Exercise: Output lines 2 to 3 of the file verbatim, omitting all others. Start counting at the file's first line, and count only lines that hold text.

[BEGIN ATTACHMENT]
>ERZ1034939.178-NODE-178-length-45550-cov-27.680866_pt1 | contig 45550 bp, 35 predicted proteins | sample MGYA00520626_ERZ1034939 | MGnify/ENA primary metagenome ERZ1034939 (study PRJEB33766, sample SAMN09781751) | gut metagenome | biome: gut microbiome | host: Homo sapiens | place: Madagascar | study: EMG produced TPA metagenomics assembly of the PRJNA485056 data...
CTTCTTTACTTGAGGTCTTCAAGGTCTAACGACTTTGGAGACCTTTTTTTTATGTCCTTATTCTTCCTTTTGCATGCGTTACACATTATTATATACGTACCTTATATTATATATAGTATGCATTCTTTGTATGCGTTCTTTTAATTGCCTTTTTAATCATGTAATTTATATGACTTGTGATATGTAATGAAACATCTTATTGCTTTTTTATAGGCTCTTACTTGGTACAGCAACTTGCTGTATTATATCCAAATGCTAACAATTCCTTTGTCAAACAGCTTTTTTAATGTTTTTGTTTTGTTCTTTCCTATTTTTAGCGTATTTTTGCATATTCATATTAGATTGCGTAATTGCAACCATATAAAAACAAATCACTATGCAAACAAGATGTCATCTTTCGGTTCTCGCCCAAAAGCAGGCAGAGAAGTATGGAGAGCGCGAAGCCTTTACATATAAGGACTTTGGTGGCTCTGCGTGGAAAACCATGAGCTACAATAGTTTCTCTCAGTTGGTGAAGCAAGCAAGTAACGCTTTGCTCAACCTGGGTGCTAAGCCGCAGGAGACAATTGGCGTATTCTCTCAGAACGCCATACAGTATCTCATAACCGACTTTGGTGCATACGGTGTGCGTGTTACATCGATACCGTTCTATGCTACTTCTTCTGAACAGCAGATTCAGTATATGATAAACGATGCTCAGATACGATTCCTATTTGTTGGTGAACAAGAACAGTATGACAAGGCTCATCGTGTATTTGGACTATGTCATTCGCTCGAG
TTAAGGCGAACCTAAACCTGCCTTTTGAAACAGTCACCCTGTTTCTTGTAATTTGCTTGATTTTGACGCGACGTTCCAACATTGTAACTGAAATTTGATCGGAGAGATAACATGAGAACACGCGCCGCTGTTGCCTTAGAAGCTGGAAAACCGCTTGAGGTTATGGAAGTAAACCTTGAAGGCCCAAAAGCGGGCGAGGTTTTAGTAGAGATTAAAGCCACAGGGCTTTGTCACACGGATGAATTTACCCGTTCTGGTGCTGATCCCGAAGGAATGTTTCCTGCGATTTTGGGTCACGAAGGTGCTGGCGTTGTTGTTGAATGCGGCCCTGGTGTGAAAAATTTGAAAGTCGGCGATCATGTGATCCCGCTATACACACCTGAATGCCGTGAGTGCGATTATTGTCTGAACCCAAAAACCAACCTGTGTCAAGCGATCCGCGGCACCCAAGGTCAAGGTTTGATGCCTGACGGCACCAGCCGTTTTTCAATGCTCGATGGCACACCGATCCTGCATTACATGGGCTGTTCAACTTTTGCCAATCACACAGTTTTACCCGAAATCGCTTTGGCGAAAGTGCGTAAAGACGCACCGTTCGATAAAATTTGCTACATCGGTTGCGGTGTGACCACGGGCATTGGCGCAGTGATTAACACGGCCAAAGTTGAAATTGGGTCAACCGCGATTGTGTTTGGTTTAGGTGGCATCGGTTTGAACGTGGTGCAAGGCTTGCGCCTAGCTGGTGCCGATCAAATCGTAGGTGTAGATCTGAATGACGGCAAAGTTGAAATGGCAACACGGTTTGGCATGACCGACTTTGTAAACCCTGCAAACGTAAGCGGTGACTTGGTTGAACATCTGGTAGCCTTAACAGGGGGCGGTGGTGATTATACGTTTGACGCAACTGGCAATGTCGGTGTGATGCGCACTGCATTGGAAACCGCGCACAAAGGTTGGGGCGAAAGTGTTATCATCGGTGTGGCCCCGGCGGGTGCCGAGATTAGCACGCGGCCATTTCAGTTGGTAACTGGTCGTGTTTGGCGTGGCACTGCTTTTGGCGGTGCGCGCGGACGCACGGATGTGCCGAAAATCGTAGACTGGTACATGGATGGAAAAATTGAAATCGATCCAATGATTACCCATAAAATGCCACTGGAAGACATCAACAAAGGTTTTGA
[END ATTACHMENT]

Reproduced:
CTTCTTTACTTGAGGTCTTCAAGGTCTAACGACTTTGGAGACCTTTTTTTTATGTCCTTATTCTTCCTTTTGCATGCGTTACACATTATTATATACGTACCTTATATTATATATAGTATGCATTCTTTGTATGCGTTCTTTTAATTGCCTTTTTAATCATGTAATTTATATGACTTGTGATATGTAATGAAACATCTTATTGCTTTTTTATAGGCTCTTACTTGGTACAGCAACTTGCTGTATTATATCCAAATGCTAACAATTCCTTTGTCAAACAGCTTTTTTAATGTTTTTGTTTTGTTCTTTCCTATTTTTAGCGTATTTTTGCATATTCATATTAGATTGCGTAATTGCAACCATATAAAAACAAATCACTATGCAAACAAGATGTCATCTTTCGGTTCTCGCCCAAAAGCAGGCAGAGAAGTATGGAGAGCGCGAAGCCTTTACATATAAGGACTTTGGTGGCTCTGCGTGGAAAACCATGAGCTACAATAGTTTCTCTCAGTTGGTGAAGCAAGCAAGTAACGCTTTGCTCAACCTGGGTGCTAAGCCGCAGGAGACAATTGGCGTATTCTCTCAGAACGCCATACAGTATCTCATAACCGACTTTGGTGCATACGGTGTGCGTGTTACATCGATACCGTTCTATGCTACTTCTTCTGAACAGCAGATTCAGTATATGATAAACGATGCTCAGATACGATTCCTATTTGTTGGTGAACAAGAACAGTATGACAAGGCTCATCGTGTATTTGGACTATGTCATTCGCTCGAG
TTAAGGCGAACCTAAACCTGCCTTTTGAAACAGTCACCCTGTTTCTTGTAATTTGCTTGATTTTGACGCGACGTTCCAACATTGTAACTGAAATTTGATCGGAGAGATAACATGAGAACACGCGCCGCTGTTGCCTTAGAAGCTGGAAAACCGCTTGAGGTTATGGAAGTAAACCTTGAAGGCCCAAAAGCGGGCGAGGTTTTAGTAGAGATTAAAGCCACAGGGCTTTGTCACACGGATGAATTTACCCGTTCTGGTGCTGATCCCGAAGGAATGTTTCCTGCGATTTTGGGTCACGAAGGTGCTGGCGTTGTTGTTGAATGCGGCCCTGGTGTGAAAAATTTGAAAGTCGGCGATCATGTGATCCCGCTATACACACCTGAATGCCGTGAGTGCGATTATTGTCTGAACCCAAAAACCAACCTGTGTCAAGCGATCCGCGGCACCCAAGGTCAAGGTTTGATGCCTGACGGCACCAGCCGTTTTTCAATGCTCGATGGCACACCGATCCTGCATTACATGGGCTGTTCAACTTTTGCCAATCACACAGTTTTACCCGAAATCGCTTTGGCGAAAGTGCGTAAAGACGCACCGTTCGATAAAATTTGCTACATCGGTTGCGGTGTGACCACGGGCATTGGCGCAGTGATTAACACGGCCAAAGTTGAAATTGGGTCAACCGCGATTGTGTTTGGTTTAGGTGGCATCGGTTTGAACGTGGTGCAAGGCTTGCGCCTAGCTGGTGCCGATCAAATCGTAGGTGTAGATCTGAATGACGGCAAAGTTGAAATGGCAACACGGTTTGGCATGACCGACTTTGTAAACCCTGCAAACGTAAGCGGTGACTTGGTTGAACATCTGGTAGCCTTAACAGGGGGCGGTGGTGATTATACGTTTGACGCAACTGGCAATGTCGGTGTGATGCGCACTGCATTGGAAACCGCGCACAAAGGTTGGGGCGAAAGTGTTATCATCGGTGTGGCCCCGGCGGGTGCCGAGATTAGCACGCGGCCATTTCAGTTGGTAACTGGTCGTGTTTGGCGTGGCACTGCTTTTGGCGGTGCGCGCGGACGCACGGATGTGCCGAAAATCGTAGACTGGTACATGGATGGAAAAATTGAAATCGATCCAATGATTACCCATAAAATGCCACTGGAAGACATCAACAAAGGTTTTGA